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Publication numberUS4910930 A
Publication typeGrant
Application numberUS 07/264,099
Publication dateMar 27, 1990
Filing dateOct 28, 1988
Priority dateOct 28, 1988
Fee statusLapsed
Publication number07264099, 264099, US 4910930 A, US 4910930A, US-A-4910930, US4910930 A, US4910930A
InventorsDouglas Way
Original AssigneeBase Isolation Consultants, Inc.
Export CitationBiBTeX, EndNote, RefMan
External Links: USPTO, USPTO Assignment, Espacenet
Seismic isolation structure
US 4910930 A
Abstract
A seismic isolation structure for use in conjunction with a foundation of a building which has a plurality of footings and a building which has a plurality of columns. At least one high damping elastomeric bearing is mounted on the footing and supports the column. At least one ultimate restraint device is connected between the footing and the support column. The ultimate restraint device is spaced apart and separate from the bearing.
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Claims(5)
What is claimed is:
1. In a seismic isolation structure for use in conjunction with a foundation of a building having a plurality of footings and a plurality of columns and a plurality of beams, at least one high damping elastomeric bearing adapted to be mounted on one of said footings on the building and suporting one of said columns of the building and at least one ultimate restraint device adapted to be connected between one of said footings and one of said beams said ultimate restraint device being spaced apart and separate from the elastomeric bearing, said ultimate restraint device having a normally curled position and in the normally curled position providing a relatively low horizontal stiffness, said ultimate restraint device being movable to an uncurled position without exceeding the design displacement of said bearing to provide an ultimate restraint for movement in a horizontal direction.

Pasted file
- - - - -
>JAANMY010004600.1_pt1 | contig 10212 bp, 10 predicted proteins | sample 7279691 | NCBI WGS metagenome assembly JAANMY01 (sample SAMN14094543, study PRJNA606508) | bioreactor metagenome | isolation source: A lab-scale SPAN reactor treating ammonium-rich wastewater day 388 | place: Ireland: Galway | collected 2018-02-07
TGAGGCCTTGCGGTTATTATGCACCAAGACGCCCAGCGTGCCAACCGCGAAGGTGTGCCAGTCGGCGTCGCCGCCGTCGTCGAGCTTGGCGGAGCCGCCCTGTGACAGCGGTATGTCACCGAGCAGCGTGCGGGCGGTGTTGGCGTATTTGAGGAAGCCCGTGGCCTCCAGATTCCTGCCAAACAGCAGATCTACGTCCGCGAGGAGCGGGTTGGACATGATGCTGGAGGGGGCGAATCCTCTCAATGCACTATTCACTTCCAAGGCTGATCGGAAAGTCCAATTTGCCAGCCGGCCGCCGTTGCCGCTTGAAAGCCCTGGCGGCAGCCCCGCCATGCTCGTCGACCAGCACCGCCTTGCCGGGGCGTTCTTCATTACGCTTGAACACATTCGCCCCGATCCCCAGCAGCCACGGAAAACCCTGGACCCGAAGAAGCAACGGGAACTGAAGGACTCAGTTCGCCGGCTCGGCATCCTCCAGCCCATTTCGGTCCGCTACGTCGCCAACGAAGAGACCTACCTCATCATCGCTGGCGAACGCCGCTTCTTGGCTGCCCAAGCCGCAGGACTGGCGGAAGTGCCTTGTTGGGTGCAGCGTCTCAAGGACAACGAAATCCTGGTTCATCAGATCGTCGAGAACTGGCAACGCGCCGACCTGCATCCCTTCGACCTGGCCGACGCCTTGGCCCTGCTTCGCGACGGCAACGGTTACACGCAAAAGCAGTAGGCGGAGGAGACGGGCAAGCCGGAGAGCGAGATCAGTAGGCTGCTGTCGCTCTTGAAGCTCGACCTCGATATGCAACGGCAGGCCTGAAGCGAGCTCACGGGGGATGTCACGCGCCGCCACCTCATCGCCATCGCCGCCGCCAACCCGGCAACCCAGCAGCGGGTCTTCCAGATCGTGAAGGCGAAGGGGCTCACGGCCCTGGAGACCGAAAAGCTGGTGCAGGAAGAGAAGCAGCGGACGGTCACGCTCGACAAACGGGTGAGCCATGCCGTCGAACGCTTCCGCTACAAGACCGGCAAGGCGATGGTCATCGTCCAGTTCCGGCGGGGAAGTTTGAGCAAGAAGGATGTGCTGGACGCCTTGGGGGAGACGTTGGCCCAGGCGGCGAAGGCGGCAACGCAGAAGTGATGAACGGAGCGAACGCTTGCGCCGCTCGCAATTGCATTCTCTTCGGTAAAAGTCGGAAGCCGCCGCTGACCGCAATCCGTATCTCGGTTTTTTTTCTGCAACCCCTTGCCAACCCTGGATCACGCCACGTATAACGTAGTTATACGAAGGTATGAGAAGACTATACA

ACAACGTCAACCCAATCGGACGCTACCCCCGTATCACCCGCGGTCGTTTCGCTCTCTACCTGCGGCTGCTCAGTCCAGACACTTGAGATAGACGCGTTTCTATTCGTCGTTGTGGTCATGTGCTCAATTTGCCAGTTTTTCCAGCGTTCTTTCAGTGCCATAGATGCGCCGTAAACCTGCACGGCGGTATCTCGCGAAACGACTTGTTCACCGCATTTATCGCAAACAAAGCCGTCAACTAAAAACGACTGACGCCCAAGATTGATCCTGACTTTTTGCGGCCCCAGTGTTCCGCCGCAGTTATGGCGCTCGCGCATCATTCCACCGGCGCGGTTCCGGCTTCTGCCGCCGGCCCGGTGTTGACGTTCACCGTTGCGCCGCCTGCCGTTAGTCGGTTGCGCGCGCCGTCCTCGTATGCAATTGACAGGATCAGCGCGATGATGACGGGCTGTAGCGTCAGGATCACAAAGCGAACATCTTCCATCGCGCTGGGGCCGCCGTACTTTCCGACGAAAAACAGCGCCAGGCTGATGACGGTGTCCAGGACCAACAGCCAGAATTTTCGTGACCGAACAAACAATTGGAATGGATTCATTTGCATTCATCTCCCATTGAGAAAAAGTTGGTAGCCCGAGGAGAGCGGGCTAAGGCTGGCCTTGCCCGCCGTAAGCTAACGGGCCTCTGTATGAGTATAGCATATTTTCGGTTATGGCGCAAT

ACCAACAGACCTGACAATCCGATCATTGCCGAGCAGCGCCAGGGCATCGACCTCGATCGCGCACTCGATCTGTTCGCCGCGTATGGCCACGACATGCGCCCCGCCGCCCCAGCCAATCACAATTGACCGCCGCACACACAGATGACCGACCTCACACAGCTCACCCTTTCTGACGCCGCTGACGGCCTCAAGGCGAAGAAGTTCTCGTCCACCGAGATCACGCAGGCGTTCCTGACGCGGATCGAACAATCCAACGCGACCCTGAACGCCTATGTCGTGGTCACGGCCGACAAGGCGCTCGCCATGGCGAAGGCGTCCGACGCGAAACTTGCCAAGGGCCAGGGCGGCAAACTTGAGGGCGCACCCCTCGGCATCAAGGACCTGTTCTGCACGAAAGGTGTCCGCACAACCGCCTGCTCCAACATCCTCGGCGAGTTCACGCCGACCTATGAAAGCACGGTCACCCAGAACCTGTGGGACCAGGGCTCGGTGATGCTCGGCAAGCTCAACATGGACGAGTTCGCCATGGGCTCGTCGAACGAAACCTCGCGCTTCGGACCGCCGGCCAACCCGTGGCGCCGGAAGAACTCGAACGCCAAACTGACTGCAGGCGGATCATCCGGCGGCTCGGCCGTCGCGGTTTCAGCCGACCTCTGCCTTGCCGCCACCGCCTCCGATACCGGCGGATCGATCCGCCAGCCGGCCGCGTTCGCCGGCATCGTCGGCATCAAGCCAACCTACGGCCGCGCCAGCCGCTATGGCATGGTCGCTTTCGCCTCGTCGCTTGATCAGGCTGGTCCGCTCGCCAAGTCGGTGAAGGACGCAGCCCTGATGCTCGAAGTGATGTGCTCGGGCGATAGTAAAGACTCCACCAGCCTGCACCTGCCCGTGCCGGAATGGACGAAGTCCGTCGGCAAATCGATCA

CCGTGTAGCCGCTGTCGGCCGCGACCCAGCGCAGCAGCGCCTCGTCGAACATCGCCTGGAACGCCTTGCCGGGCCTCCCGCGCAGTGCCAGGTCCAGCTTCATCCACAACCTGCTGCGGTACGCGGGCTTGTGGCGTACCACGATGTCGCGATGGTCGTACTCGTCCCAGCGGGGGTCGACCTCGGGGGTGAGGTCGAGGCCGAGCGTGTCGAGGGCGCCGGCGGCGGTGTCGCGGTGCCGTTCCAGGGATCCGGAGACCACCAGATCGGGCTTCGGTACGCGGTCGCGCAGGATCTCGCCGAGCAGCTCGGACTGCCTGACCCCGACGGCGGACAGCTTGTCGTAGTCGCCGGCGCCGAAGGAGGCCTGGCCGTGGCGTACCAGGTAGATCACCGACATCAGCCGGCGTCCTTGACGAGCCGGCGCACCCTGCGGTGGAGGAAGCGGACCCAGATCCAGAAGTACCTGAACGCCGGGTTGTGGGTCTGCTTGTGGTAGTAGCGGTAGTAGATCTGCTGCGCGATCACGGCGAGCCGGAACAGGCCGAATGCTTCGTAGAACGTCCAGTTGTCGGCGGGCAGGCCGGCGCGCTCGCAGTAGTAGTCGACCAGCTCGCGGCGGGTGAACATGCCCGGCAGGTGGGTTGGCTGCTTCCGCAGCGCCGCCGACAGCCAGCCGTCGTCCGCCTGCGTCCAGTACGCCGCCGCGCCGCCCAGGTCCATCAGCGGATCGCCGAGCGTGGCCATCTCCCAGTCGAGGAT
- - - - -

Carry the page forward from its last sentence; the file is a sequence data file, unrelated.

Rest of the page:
2. A structure as in claim 1 wherein said bearing is comprised of superposed layers of elastomeric material and metal top and bottom plates.
3. A structure as in claim 2 together with metal end plates removably secured to the top and bottom plates, cooperative means carried between the top and bottom plates and the end plates to eliminate horizontal movement between the same and means for securing the end plates to the footing and to the support column.
4. A structure as in claim 3 in which the cooperative means is in the form of holes in one of the plates and dowels carried by the other of the plates.
5. In a building structure having seismic isolation a plurality of footings, a plurality of beams, a plurality of high damping elastomeric bearings mounted on said footings and supporting said columns and a plurality of ultimate restraint devices connected between said footings and said beams, said ultimate restraint devices being spaced apart and separate from the elastomeric bearing, said ultimate restraint devices each having a normally curled position and in the normally curled position providing a relatively low horizontal stiffness, said ultimate restraint devices also each being movable to an uncurled position without exceeding the design displacement of said bearing to provide an ultimate restraint for movement of the building in a horizontal direction with respect to the footings.
Description

This invention relates to a seismic isolation structure and more particularly to a seismic isolation for use on buildings.

In the past seismic isolation structures have been provided for buildings and the like for reducing the effects of earthquakes on buildings. Such seismic isolation structures have been utilized to uncouple the building from the horizontal components of the earthquake ground motion and simultaneously to support the vertical weight of the building. Such seismic isolation structures have been unduly complicated and in addition, they have often failed to provide means for unlimiting the ultimate displacement of the building in the event of an earthquake. There is therefore a need for a new and improved seismic isolation structure.

In general, it is an object of the present invention to provide a seismic isolation structure which is fail-safe.

Another object of the invention is to provide a seismic isolation structure which includes an ultimate restraint device.

Another object of the invention is to provide a seismic isolation structure which is provided with uplift control.

Another object of the invention is to provide a structure of the above character which utilizes high damping elastomeric bearings with ultimate restraint devices spaced from the high damping elastomeric bearings.